Statistical analysis

The difference between each group was analyzed by χ2 test. P<0.05 was considered significant.

RESULTS
COX-2 expression in colorectal cancer and clinicopathologic findings

COX-2 was expressed in the cytoplasm of cancer cells (Figure 1A) and the expression in primary tumor was noted in 67.9% (87/128). The correlation between COX-2 expression and the clinicopathologic findings is shown in Table 1. The expression of COX-2 was significantly correlated with depth of invasion, stage of disease and metastasis (lymph node and liver). Patients in T3-T4, stages III-IV and metastasis had much higher COX-2 expression than ones in T1-T2, stages I-II and without metastasis (P<0.05). The expression of COX-2 was not correlated with age, gender and differentiation degree of the tumor (P>0.05).

Table 1 Clinicopathologic characteristics of colorectal cancer with expression of COX-2.
VariablenCOX-2 positive n (%)COX-2 negative n (%)
Sex
Male7350 (68.5)23 (31.5)
Female5537 (67.3)18 (32.7)
Age (yr)54±1256±15
Histological differentiation
Well2617 (65.4)9 (34.6)
Moderate5740 (70.2)17 (29.8)
Poor4530 (66.7)15 (33.3)
Depth of invasion
T1-T28148 (59.3)33 (40.7)
T3-T44739 (83.0)8 (17.0)a
Metastasis
Present5042 (84.0)8 (16.0)
Absent7845 (57.7)33 (42.3)a
Dukes stage
I3715 (40.5)22 (59.5)
II4128 (68.3)13 (31.7)
III+IV5044 (88.0)6 (12.0)a
VEGF expression
Positive4940 (81.6)9 (18.4)
Negative7947 (59.5)32 (40.5)a
MMP-2 expression
Positive8870 (79.6)18 (20.4)
Negative4017 (42.5)23 (57.5)a
Figure 1
Figure 1 Expression of COX-2, VEGF and MMP-2 in well-differentiated colon adenocarcinoma. A: The staining of COX-2 is mainly in the cytoplasm of tumor cells. S-P, ×400; B: The staining of VEGF is mainly in the cytoplasm and membrane of tumor cells. S-P, ×400; C: The staining of MMP-2 is mainly in cytoplasm and membrane of tumor cells. S-P, ×400.
Relationship between COX-2, VEGF and MMP-2 expression

VEGF was mainly localized in the cytoplasm and cell membrane of the tumor cells (Figure 1B). VEGF expression was detected in 49 tumors (38.3%), and VEGF expression was closely correlated with COX-2 expression (Table 1). The positive expression rate of VEGF (81.6%) in the positive COX-2 group was higher than that in the negative COX-2 group (18.4%, P<0.05).

MMP-2 was mainly localized in the cytoplasm and cell membrane of the tumor cells (Figure 1C). MMP-2 expression was detected in 88 tumors (68.8%), and MMP-2 expression was closely correlated with COX-2 expression (Table 1). The positive expression rate of MMP-2 (79.6%) in the positive COX-2 group was higher than that in the negative COX-2 group (20.4%, P<0.05).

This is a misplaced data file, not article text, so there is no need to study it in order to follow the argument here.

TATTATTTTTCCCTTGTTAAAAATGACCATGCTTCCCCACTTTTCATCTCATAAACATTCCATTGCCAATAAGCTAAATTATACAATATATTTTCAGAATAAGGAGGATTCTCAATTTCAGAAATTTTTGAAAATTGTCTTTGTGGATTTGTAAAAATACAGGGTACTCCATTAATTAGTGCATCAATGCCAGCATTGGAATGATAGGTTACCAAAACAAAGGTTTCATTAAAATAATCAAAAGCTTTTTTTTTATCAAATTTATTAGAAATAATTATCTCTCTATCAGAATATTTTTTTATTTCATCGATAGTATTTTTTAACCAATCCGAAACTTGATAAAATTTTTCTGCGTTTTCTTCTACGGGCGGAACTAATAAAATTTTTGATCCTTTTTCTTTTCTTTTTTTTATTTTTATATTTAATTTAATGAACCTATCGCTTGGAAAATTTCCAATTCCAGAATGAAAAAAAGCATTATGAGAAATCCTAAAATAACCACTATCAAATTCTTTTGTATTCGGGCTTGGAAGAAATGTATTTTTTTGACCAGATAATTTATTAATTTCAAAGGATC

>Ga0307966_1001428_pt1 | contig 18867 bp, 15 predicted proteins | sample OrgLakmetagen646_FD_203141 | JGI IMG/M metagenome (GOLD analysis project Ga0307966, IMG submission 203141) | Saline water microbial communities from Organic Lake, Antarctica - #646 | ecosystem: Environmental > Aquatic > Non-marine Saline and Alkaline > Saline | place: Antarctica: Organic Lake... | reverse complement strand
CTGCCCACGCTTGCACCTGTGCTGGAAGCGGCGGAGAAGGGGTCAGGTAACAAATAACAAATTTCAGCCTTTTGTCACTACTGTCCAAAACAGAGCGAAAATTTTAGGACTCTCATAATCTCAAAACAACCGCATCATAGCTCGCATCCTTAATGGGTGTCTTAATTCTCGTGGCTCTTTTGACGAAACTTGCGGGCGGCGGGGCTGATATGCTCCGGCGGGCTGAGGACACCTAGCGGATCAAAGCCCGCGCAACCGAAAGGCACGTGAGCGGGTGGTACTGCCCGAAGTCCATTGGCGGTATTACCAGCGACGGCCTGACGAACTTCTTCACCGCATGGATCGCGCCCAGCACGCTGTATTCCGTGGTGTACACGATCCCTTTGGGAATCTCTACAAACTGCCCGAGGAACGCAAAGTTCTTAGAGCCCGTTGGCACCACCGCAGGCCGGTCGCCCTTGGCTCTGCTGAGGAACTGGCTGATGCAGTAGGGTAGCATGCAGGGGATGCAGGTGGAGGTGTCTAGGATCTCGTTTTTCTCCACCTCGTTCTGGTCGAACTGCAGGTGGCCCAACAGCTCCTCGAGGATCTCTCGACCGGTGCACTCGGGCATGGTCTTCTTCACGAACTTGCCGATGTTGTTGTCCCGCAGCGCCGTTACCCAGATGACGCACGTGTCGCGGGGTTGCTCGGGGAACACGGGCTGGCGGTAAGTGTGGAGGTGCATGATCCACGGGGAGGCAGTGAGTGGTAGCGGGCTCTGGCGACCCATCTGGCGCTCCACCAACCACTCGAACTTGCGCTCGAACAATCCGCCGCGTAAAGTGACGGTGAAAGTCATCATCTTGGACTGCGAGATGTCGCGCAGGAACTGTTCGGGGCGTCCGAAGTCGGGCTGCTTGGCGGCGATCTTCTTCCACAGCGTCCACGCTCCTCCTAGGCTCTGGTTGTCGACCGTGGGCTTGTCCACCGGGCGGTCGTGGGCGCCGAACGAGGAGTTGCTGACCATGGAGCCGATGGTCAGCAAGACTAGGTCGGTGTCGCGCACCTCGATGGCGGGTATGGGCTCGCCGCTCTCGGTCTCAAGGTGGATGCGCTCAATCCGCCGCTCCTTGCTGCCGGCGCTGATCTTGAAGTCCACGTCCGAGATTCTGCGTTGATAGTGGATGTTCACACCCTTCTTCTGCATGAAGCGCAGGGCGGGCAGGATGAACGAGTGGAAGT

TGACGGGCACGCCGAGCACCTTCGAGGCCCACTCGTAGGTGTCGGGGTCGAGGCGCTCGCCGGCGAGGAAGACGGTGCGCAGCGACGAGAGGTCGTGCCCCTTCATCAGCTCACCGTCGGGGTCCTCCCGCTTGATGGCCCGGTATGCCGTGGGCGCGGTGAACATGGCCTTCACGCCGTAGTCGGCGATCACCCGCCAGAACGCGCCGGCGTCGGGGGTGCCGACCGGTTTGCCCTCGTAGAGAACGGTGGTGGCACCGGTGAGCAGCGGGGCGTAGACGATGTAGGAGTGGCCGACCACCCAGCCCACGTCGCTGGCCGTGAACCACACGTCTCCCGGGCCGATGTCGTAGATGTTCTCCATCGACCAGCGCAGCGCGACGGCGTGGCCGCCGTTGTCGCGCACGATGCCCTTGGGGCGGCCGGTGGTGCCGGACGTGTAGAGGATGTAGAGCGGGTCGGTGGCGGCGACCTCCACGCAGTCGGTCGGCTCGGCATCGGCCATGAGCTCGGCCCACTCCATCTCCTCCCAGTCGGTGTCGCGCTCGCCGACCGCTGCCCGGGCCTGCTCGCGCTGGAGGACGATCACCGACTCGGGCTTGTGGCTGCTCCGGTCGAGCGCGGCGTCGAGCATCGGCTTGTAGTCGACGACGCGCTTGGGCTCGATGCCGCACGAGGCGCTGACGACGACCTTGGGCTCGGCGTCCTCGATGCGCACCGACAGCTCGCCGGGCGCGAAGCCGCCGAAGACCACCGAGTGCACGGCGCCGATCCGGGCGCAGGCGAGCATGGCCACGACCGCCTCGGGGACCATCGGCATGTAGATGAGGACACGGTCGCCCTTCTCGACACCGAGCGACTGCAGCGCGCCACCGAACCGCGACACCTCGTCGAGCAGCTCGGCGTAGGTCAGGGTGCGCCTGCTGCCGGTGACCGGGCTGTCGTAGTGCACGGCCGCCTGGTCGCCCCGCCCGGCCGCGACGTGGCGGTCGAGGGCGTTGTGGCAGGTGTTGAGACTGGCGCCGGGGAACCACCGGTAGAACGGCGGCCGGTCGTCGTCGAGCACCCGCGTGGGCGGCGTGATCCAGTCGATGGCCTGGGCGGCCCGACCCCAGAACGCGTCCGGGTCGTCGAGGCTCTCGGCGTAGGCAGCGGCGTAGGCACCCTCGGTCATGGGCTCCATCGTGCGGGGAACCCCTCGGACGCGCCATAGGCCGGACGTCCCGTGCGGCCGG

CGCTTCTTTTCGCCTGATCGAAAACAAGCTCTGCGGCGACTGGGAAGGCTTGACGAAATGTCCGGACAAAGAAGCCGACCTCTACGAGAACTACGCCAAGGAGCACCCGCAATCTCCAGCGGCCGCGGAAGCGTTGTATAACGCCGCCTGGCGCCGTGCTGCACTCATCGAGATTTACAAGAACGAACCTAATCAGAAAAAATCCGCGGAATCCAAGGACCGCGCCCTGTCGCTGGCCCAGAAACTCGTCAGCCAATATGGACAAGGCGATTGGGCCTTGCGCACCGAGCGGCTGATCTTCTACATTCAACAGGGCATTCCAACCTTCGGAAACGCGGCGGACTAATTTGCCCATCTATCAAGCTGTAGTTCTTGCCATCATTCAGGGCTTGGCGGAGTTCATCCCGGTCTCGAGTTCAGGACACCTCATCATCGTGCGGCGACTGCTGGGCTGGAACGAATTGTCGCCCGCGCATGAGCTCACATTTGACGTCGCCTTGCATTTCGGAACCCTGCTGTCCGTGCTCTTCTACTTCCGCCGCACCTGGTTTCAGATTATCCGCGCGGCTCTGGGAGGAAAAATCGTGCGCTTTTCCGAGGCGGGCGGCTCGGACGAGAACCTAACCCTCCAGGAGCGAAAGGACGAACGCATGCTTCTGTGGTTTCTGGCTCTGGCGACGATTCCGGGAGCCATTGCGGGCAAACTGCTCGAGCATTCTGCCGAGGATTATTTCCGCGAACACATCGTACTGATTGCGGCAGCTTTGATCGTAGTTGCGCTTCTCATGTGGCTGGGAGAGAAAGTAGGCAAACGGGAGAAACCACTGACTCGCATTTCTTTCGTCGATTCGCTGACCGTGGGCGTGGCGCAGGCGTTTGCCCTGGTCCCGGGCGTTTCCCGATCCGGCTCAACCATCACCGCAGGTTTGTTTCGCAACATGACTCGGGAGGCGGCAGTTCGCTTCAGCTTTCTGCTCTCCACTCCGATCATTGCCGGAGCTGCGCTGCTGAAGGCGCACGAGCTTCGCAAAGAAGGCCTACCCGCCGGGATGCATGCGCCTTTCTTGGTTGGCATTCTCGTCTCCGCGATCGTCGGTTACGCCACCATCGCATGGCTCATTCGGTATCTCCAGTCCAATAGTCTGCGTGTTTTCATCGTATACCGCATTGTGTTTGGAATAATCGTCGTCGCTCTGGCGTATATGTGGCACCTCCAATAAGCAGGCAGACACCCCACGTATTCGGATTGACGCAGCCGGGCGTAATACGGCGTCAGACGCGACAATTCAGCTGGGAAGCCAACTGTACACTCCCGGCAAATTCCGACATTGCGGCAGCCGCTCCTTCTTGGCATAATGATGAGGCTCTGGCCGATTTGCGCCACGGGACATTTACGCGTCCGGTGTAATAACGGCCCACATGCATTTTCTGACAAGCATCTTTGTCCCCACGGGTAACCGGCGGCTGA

Relationship of COX-2 expression between primary and lymph node metastatic lesions

Among 45 cases of colorectal cancer with lymph node metastasis, the COX-2 positive rate was 86.7% (39/45) for primary lesions and 100% for metastatic lesions in the lymph nodes. All cases with no staining in the primary lesion showed COX-2 staining in the metastatic lesion in the lymph nodes (Figures 2A, B).

Figure 2
Figure 2 COX-2 expression in lymph node metastatic lesions. A: The staining is mainly in cytoplasm of tumor cells. S-P, ×200; B: The staining is mainly in cytoplasm of tumor cells. S-P, ×400.
DISCUSSION

Epidemiological and experimental studies have demonstrated the effect of non-steroidal anti-inflammatory drugs in the prevention of human cancers[1,5-7,16-18]. These drugs block endogenous prostaglandin synthesis through inhibition of COX enzymatic activity[17,20,23-26]. COX-2 is an inducible enzyme that catalyzes the conversion of arachidonic acid to biologically active prostanoids. COX-2 modulates the growth and function of many cells, including those with malignant transformation. The over-expression of COX-2 has been reported in tissues from patients with different carcinoma, and is believed to play a role in tumor transformation and progression, as well as in tumor regression[1,4-7,18,29-32]. Recent experimental studies showed that COX-2 inhibits cell apoptosis, regulates angiogenesis, and is associated with matrix metalloproteinases (MMP)[16,26,33-35].

COX-2 was over-expressed in approximate 80% of colorectal cancer cases[1,18,30,36], and may be related to the development of colorectal cancer. However, the precise role of COX-2 in colorectal cancer is not yet fully known. Yamauchi et al[1] reported that COX-2 expression correlated significantly with histologic type, depth of invasion, pathologic stage, and metachronous liver metastasis of colorectal cancer. Multivariate analysis for factors associated with metachronous liver metastasis of colorectal cancer showed that COX-2 expression was one of the independent risk factors, second only to lymph node metastasis[1]. COX-2 expression in the primary lesion may be a useful marker for evaluating prognosis and liver metastasis in patients with colorectal cancer[1]. In our study, COX-2 expression was detected in 87 tumors (67.9%). The expression of COX-2 was significantly correlated with the depth of invasion, stage of disease and metastasis (lymph node and liver). Patients in T3-T4, stages III-IV and with metastasis had much higher expression of COX-2 than ones in T1-T2, stages I-II and without metastasis (P<0.05). Among 45 cases of colorectal cancer with lymph node metastasis, the COX-2-positive rate was 86.7% (39/45) for primary lesions and diffuse cytoplasmic staining for COX-2 protein was detected in cancer cells in 100% of metastatic lesions in the lymph nodes. The preferential expression of COX-2 in lymph node metastases suggests a clonal selection of tumor cells with COX-2 expression, specific for the higher potential of lymph node metastasis in tumor advance, and COX-2 plays a role related to the malignant progression of colorectal cancer.

Masferrer et al[31] reported that COX-2 stimulates endothelial cell migration and vessel tube formation, which are inhibited by NSAIDs. They also reported that COX-2 affects MMP-2 and activated collagenase levels. This study found that the expression of VEGF and MMP-2 in COX-2- positive group is significantly higher than that in COX-2- negative group. The expression of COX-2 is significantly correlated with the expression of VEGF. It demonstrated that COX-2 might be indirectly correlated with angiogenesis through an up-regulation of the expression of VEGF. The expression of COX-2 is also significantly correlated with MMP-2 in colorectal cancer. It indicates that COX-2 can also lead to alterations in the invasive potential of colorectal cancer cells through an up-regulation of the expression of MMP-2. It suggests that COX-2 is closely related to the invasion and metastasis of colorectal cancer and it may be used as a possible biomarker.

Footnotes